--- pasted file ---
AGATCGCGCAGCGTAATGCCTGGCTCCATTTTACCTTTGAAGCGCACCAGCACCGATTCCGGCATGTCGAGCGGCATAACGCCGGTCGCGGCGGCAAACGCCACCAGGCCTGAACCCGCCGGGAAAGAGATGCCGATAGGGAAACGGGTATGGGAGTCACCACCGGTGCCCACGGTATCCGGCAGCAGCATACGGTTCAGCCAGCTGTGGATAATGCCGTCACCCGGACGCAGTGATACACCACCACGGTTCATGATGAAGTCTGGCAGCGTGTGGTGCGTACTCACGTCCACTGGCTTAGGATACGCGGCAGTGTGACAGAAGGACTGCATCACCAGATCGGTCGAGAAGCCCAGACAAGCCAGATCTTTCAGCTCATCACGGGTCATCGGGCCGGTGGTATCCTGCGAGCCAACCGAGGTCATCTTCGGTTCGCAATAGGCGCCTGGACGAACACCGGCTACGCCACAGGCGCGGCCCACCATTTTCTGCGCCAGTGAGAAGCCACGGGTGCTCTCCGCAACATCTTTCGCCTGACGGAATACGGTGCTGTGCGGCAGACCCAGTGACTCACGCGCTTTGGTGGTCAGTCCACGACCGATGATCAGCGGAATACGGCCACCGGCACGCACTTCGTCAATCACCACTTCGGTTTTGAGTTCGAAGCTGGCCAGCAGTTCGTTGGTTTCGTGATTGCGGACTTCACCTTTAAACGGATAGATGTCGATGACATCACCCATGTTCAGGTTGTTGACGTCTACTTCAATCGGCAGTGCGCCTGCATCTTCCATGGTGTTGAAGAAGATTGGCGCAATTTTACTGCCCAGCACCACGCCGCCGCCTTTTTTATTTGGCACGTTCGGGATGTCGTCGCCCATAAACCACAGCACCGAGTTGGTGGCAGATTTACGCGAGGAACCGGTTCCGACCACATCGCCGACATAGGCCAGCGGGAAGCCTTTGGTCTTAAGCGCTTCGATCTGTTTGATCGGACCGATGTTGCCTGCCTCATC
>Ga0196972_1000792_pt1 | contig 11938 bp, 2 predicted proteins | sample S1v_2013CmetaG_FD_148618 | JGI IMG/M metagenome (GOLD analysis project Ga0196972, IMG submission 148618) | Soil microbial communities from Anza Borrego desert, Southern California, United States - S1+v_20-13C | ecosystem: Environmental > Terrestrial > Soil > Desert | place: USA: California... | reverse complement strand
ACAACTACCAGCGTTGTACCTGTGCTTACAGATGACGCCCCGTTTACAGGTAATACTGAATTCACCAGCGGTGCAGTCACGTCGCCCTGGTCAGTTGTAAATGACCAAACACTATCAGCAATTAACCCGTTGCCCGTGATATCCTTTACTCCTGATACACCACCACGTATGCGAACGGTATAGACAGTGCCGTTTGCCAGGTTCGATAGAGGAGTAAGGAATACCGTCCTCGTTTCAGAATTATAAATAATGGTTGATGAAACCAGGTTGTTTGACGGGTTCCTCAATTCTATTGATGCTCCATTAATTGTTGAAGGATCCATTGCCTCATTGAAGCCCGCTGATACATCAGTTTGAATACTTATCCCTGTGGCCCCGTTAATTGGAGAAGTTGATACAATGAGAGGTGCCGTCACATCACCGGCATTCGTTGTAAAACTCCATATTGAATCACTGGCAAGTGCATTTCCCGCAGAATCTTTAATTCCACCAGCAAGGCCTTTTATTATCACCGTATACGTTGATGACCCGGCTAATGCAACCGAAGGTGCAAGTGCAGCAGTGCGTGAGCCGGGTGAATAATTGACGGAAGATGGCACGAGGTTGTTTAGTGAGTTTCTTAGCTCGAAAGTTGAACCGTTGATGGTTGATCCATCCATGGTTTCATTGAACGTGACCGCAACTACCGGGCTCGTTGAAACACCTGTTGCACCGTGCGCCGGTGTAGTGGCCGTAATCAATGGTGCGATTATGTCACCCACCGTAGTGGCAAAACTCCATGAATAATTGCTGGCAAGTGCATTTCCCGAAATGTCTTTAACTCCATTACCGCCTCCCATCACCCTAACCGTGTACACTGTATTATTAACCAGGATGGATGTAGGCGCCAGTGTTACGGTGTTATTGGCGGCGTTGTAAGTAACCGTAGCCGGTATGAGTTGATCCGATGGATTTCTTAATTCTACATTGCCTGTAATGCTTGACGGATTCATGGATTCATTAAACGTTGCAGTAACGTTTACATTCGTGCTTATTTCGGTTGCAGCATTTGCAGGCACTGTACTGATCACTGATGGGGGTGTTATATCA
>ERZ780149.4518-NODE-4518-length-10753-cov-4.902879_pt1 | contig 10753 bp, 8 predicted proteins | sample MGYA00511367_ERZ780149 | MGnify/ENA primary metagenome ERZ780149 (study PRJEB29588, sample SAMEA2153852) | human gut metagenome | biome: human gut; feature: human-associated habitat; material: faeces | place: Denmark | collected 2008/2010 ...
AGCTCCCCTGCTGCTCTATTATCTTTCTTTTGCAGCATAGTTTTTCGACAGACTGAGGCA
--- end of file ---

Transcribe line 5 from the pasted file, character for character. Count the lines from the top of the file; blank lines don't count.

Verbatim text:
AGCTCCCCTGCTGCTCTATTATCTTTCTTTTGCAGCATAGTTTTTCGACAGACTGAGGCA